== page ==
Most Children Aren't Overweight, But Many Think They Are

Lisa Brennan talks about her son's body image and wonders if there are a lot of children who they are fat when they aren't.

Does your child think he is fat?

A growing number of children, usually pre-adolescent and adolescent girls, believe they are overweight – but they aren’t. This reality came to my attention when my 8, almost 9-year-old son, who weighs 45 pounds, told me he didn’t want to eat his dinner because he did not want to be fat. I was miffed by the comment. Of all the things my son is having to worry about, weight is not a concern I have for him. Actually I monitor him to ensure he is gaining weight (one of the side effects of some of the medication he takes is that it causes a weight decrease at least for his body type).

It turns out that my son is not unique. Some other mothers have heard the same comment from their children aging all the way down to first grade. None of the parents I talked too felt their children’s weight was an issue, but their kids did. All the parents handled the situation in a very similar fashion, of trying to uncover where the rationale comes from and telling the children that they are just who they are supposed to be.

"I think what goes on at home and what comes out of the media are both involved," said Dr. Stephanie Setliff, medical director of the Center for Pediatric Eating Disorders at Children's and assistant professor of Pediatric Psychiatry at UT Southwestern. She has seen girls as young as 6-years-old worrying about their weight.

No longer issues just for the super-model, questions of dieting, obesity and body image are arising on the playground. One study reports that 40 percent of nine-year-olds have admitted to dieting. Results from the 2007-2008 National Health and Nutrition Examination Survey (NHANES), using measured heights and weights, indicate that an estimated 17 percent of children and adolescents ages 2-19 years are obese. Which is indeed a problem, but perhaps all the efforts to help these obese kids is placing ideas into children’s minds that do not have weight concerns. It would be nice if all children can learn to be healthy and not focus on a specific number or idea of body image.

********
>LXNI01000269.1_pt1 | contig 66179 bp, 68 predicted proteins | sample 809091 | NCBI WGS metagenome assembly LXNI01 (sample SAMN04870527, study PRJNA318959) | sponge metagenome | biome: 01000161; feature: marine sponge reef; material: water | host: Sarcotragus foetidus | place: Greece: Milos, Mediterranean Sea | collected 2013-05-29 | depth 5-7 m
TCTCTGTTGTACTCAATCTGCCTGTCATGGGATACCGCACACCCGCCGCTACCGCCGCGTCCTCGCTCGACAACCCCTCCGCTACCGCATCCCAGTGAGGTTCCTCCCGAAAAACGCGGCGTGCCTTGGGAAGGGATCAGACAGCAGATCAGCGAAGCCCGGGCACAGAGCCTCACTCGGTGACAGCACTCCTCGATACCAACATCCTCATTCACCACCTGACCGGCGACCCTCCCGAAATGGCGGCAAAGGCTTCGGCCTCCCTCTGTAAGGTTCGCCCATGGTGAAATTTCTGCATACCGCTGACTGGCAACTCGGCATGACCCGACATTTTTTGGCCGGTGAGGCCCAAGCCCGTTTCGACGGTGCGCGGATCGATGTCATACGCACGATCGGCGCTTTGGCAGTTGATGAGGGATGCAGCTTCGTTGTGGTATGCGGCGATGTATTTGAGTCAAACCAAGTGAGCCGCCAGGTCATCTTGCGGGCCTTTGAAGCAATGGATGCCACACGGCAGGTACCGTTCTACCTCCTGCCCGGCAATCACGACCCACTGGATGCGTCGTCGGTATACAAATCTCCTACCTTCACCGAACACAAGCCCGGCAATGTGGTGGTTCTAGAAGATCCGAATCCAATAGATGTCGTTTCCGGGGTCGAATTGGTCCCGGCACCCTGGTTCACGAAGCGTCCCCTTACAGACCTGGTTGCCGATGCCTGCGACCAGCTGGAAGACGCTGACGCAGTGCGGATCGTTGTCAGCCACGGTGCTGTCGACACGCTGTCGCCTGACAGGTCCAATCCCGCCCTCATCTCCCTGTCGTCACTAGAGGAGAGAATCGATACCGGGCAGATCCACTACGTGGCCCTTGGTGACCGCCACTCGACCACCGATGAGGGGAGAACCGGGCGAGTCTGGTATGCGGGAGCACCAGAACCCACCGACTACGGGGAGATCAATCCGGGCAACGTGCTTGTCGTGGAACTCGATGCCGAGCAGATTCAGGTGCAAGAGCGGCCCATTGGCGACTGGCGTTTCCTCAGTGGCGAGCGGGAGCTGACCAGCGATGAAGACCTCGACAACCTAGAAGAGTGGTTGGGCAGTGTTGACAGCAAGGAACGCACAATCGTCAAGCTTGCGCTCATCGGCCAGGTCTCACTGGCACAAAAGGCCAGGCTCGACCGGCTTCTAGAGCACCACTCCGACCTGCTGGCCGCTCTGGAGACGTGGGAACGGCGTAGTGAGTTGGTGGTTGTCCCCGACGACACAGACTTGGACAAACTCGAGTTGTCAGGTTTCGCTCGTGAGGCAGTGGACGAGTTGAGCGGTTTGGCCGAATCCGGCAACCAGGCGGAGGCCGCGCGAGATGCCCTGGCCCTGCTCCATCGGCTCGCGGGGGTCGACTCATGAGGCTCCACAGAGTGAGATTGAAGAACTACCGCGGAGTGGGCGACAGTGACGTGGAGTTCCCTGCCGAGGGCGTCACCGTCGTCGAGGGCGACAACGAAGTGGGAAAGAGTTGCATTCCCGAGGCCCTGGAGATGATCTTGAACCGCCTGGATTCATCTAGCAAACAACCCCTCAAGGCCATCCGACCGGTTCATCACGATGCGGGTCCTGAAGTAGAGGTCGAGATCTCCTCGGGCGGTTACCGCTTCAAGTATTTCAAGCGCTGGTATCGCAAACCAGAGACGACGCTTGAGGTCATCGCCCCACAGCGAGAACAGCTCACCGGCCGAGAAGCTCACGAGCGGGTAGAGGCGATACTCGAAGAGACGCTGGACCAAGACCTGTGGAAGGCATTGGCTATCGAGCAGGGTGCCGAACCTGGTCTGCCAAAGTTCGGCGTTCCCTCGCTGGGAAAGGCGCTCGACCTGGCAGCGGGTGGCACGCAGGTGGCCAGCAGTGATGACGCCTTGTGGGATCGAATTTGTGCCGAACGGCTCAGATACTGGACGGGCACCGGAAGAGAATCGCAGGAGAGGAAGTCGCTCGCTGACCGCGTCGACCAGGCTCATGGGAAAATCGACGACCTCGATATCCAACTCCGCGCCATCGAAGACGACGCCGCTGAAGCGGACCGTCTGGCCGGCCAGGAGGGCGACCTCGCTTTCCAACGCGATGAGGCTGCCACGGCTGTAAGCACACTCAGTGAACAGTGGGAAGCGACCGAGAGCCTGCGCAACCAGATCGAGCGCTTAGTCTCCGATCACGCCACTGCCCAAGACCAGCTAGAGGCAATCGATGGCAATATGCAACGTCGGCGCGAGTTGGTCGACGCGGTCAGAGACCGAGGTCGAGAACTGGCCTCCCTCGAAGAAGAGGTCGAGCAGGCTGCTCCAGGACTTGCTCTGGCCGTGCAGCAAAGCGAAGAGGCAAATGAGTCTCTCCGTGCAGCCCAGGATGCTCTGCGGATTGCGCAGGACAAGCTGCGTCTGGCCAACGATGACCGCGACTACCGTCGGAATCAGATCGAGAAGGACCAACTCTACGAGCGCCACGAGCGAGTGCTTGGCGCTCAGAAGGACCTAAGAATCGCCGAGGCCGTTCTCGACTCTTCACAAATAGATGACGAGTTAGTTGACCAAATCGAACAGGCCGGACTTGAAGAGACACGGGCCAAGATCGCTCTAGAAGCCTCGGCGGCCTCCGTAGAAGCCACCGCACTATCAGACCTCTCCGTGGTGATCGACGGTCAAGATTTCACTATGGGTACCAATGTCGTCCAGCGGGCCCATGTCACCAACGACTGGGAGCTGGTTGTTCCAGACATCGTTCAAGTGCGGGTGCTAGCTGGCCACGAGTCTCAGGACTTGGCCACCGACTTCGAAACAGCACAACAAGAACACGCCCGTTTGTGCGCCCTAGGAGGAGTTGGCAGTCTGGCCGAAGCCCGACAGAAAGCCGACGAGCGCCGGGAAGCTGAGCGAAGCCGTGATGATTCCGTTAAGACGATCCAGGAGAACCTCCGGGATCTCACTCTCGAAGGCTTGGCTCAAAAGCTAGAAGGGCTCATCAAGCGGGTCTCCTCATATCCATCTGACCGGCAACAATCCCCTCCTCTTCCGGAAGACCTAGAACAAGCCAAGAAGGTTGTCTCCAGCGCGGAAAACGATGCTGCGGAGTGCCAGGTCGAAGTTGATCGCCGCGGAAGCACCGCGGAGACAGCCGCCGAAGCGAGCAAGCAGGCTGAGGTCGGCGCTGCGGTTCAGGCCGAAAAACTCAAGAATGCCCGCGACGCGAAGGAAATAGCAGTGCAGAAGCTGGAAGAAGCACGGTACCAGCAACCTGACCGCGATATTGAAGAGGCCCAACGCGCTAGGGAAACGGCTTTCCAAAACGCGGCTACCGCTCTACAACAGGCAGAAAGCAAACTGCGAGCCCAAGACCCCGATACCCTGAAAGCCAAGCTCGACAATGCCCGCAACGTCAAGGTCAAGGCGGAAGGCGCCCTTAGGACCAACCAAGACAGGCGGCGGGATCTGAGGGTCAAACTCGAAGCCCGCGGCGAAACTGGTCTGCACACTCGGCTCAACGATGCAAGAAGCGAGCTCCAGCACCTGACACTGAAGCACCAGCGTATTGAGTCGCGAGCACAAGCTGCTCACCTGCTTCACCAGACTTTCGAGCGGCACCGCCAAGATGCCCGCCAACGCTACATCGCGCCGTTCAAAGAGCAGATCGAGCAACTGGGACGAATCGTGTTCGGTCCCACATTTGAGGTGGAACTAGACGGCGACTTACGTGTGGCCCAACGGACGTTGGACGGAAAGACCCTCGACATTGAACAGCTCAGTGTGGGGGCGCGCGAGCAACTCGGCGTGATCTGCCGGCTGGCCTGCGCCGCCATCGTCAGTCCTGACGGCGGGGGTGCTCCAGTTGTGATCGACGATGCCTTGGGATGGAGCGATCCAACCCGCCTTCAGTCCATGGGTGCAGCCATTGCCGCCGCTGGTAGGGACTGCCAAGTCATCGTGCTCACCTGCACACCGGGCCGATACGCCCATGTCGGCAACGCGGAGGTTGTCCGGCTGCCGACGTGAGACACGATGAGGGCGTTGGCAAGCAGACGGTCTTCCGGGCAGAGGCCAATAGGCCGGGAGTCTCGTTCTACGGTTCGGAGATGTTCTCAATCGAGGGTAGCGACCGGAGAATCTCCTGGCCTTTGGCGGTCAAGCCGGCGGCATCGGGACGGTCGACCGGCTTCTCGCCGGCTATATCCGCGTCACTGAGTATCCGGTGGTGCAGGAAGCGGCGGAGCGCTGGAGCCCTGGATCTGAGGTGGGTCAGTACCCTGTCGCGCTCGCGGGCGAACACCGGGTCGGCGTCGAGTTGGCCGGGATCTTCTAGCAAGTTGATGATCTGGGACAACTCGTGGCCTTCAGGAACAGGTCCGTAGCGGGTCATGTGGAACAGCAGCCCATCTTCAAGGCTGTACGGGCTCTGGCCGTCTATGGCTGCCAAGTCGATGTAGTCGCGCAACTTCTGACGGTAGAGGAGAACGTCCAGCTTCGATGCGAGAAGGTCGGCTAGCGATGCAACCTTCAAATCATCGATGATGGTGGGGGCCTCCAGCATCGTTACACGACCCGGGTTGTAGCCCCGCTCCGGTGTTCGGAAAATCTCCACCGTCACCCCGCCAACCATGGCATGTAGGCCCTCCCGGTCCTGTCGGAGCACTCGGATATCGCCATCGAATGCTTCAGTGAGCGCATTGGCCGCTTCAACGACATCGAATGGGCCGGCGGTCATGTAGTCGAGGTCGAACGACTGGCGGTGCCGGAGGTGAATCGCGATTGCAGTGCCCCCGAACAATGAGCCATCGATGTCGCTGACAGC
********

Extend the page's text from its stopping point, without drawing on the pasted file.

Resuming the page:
I strongly encourage parents of children of all sizes to discuss a healthy lifestyle with their child. Our children learn so much from their parents, peers, television, and other influences, and I prefer that my son learn healthy habits from me. He is willing to snack on Broccoli after dinner because he likes it that much as opposed to the junk food cabinet. I also would like him to know that he can eat and it’s only when his weight is in excess that he may need to pay attention.

Heather Rayne Geyer April 20, 2011 at 09:27 PM
I sometimes have to discuss this topic with my girls - 11 & 6. The 6 year old is a little advanced socially (not a good thing) simply from hanging around her older sister and watching older kid shows (iCarly, Hannah, etc). Both of them seem concerned with how they look and it is very upsetting to me. At that age, I was playing in the dirt, trees, parks - my clothing or appearance never once entered my mind. I hate that kids this young make an issue of it already. Not only do I want them to realize that appearance should be of no concern, but I also worry about the future. I tell them always that kids need to play, have fun, go to school and do their homework - that is all they should care about. When my step daughter requests a particular brand name clothing or when my 6 year old thinks kids will laugh at her boots...it kills me. But as much as I talk and explain and reassure - outside influences seem to always win out. I mean, look at the clothes they make for kids...bikinis, thongs, push up bras, shorts with words like "hottie" on the butt, heels...I mean COME ON!! Kids are growing up (but not really) WAY too fast. We as parents have to be the ones who say NO because clearly society will not be improving in this capacity. Childhood obesity rates are insane. And I like that RUSD instituted a healthier food policy. I like that they are taught about healthy eating. And I try to always make it clear that it is about health not looks or weight.
Marci Warhaft-Nadler May 06, 2011 at 06:14 PM
Hi Lisa, My name is Marci Warhaft-Nadler and I created a program called "Fit vs Fiction" that I bring to schools, parent and teachers groups in Ontario that tackles this issue! As someone who worked in the fitness industry for 25 years I was disgusted with how fitness has become more about how things "LOOK" than how they really are. As a mother, I found it heartbreaking to hear my kids' friends struggle with their body image and as someone who battled and overcame SEVERE eating disorders for over 20 yrs, I KNEW I had to do something to make a difference! I speak to girls AND boys as young as 7 years old who are feeling like they just don't measure up..to be honest, the focus on obesity these days is making things WORSE, as more and more kids are convincing themselves that they're fat! My workshop gets kids TALKING about how they feel and tells them that fit bodies come in ALL shapes and sizes! Check me out: www.fitvsfiction.com :o)
Heather Asiyanbi May 06, 2011 at 07:05 PM
Hi Marci, Thanks for reading Patch! We appreciate your comments, but you cannot solicit business here. If you would like to promote your service by talking about fitness and how important it is for kids, please feel free to sign up for our Local Voices blogging platform on the front page. Thanks!


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